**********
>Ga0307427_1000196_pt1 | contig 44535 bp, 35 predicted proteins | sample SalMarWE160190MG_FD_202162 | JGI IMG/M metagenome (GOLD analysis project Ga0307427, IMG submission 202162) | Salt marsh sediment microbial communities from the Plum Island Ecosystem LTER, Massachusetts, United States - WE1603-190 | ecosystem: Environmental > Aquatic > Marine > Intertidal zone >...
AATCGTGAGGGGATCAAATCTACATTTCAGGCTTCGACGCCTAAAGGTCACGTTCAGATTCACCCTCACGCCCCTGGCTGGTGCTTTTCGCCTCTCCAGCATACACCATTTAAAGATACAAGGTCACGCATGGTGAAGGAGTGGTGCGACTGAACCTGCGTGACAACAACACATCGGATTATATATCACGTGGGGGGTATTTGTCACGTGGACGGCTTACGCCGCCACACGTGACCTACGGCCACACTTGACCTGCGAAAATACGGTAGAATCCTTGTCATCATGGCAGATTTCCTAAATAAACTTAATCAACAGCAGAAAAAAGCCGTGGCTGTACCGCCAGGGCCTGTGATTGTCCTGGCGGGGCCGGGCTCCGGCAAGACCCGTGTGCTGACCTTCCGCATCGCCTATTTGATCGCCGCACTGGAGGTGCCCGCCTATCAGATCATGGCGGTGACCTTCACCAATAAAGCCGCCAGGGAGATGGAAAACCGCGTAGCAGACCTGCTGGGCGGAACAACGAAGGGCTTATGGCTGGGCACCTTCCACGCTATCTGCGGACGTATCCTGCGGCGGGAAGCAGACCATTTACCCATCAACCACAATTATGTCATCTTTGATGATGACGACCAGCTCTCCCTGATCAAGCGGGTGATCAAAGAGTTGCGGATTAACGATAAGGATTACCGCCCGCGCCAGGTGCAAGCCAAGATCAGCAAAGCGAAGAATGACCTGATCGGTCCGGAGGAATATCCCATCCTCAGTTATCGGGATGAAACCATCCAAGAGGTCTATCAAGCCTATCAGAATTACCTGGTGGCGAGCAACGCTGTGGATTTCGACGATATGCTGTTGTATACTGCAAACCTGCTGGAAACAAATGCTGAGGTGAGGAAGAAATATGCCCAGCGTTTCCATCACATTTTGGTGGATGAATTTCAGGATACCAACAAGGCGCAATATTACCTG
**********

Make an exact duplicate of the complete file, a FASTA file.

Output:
>Ga0307427_1000196_pt1 | contig 44535 bp, 35 predicted proteins | sample SalMarWE160190MG_FD_202162 | JGI IMG/M metagenome (GOLD analysis project Ga0307427, IMG submission 202162) | Salt marsh sediment microbial communities from the Plum Island Ecosystem LTER, Massachusetts, United States - WE1603-190 | ecosystem: Environmental > Aquatic > Marine > Intertidal zone >...
AATCGTGAGGGGATCAAATCTACATTTCAGGCTTCGACGCCTAAAGGTCACGTTCAGATTCACCCTCACGCCCCTGGCTGGTGCTTTTCGCCTCTCCAGCATACACCATTTAAAGATACAAGGTCACGCATGGTGAAGGAGTGGTGCGACTGAACCTGCGTGACAACAACACATCGGATTATATATCACGTGGGGGGTATTTGTCACGTGGACGGCTTACGCCGCCACACGTGACCTACGGCCACACTTGACCTGCGAAAATACGGTAGAATCCTTGTCATCATGGCAGATTTCCTAAATAAACTTAATCAACAGCAGAAAAAAGCCGTGGCTGTACCGCCAGGGCCTGTGATTGTCCTGGCGGGGCCGGGCTCCGGCAAGACCCGTGTGCTGACCTTCCGCATCGCCTATTTGATCGCCGCACTGGAGGTGCCCGCCTATCAGATCATGGCGGTGACCTTCACCAATAAAGCCGCCAGGGAGATGGAAAACCGCGTAGCAGACCTGCTGGGCGGAACAACGAAGGGCTTATGGCTGGGCACCTTCCACGCTATCTGCGGACGTATCCTGCGGCGGGAAGCAGACCATTTACCCATCAACCACAATTATGTCATCTTTGATGATGACGACCAGCTCTCCCTGATCAAGCGGGTGATCAAAGAGTTGCGGATTAACGATAAGGATTACCGCCCGCGCCAGGTGCAAGCCAAGATCAGCAAAGCGAAGAATGACCTGATCGGTCCGGAGGAATATCCCATCCTCAGTTATCGGGATGAAACCATCCAAGAGGTCTATCAAGCCTATCAGAATTACCTGGTGGCGAGCAACGCTGTGGATTTCGACGATATGCTGTTGTATACTGCAAACCTGCTGGAAACAAATGCTGAGGTGAGGAAGAAATATGCCCAGCGTTTCCATCACATTTTGGTGGATGAATTTCAGGATACCAACAAGGCGCAATATTACCTG